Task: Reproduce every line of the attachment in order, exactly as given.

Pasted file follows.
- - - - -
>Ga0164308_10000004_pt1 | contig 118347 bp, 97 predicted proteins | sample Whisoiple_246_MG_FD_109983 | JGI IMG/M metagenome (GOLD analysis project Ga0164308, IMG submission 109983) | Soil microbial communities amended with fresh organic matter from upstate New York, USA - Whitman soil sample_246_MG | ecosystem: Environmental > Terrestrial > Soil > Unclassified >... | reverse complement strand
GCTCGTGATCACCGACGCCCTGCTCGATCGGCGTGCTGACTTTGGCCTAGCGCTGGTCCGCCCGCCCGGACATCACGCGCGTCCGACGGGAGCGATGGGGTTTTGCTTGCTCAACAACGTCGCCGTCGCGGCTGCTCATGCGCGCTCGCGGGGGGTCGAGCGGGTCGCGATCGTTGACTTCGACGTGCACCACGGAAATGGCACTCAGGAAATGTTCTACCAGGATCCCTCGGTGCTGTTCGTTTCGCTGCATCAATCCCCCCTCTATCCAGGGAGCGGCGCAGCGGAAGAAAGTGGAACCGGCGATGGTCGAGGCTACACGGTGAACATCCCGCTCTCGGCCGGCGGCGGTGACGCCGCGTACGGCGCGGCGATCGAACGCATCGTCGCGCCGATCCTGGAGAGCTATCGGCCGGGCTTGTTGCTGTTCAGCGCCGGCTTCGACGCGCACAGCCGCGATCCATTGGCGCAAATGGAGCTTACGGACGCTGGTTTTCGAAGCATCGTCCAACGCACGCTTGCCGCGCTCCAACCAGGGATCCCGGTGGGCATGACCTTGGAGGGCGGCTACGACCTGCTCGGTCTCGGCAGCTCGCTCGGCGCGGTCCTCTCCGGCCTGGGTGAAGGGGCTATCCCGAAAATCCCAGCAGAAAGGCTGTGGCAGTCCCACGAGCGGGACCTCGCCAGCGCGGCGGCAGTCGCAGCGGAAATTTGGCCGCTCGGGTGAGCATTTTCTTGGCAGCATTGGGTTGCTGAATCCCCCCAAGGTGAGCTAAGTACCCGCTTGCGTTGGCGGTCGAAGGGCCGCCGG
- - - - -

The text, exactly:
>Ga0164308_10000004_pt1 | contig 118347 bp, 97 predicted proteins | sample Whisoiple_246_MG_FD_109983 | JGI IMG/M metagenome (GOLD analysis project Ga0164308, IMG submission 109983) | Soil microbial communities amended with fresh organic matter from upstate New York, USA - Whitman soil sample_246_MG | ecosystem: Environmental > Terrestrial > Soil > Unclassified >... | reverse complement strand
GCTCGTGATCACCGACGCCCTGCTCGATCGGCGTGCTGACTTTGGCCTAGCGCTGGTCCGCCCGCCCGGACATCACGCGCGTCCGACGGGAGCGATGGGGTTTTGCTTGCTCAACAACGTCGCCGTCGCGGCTGCTCATGCGCGCTCGCGGGGGGTCGAGCGGGTCGCGATCGTTGACTTCGACGTGCACCACGGAAATGGCACTCAGGAAATGTTCTACCAGGATCCCTCGGTGCTGTTCGTTTCGCTGCATCAATCCCCCCTCTATCCAGGGAGCGGCGCAGCGGAAGAAAGTGGAACCGGCGATGGTCGAGGCTACACGGTGAACATCCCGCTCTCGGCCGGCGGCGGTGACGCCGCGTACGGCGCGGCGATCGAACGCATCGTCGCGCCGATCCTGGAGAGCTATCGGCCGGGCTTGTTGCTGTTCAGCGCCGGCTTCGACGCGCACAGCCGCGATCCATTGGCGCAAATGGAGCTTACGGACGCTGGTTTTCGAAGCATCGTCCAACGCACGCTTGCCGCGCTCCAACCAGGGATCCCGGTGGGCATGACCTTGGAGGGCGGCTACGACCTGCTCGGTCTCGGCAGCTCGCTCGGCGCGGTCCTCTCCGGCCTGGGTGAAGGGGCTATCCCGAAAATCCCAGCAGAAAGGCTGTGGCAGTCCCACGAGCGGGACCTCGCCAGCGCGGCGGCAGTCGCAGCGGAAATTTGGCCGCTCGGGTGAGCATTTTCTTGGCAGCATTGGGTTGCTGAATCCCCCCAAGGTGAGCTAAGTACCCGCTTGCGTTGGCGGTCGAAGGGCCGCCGG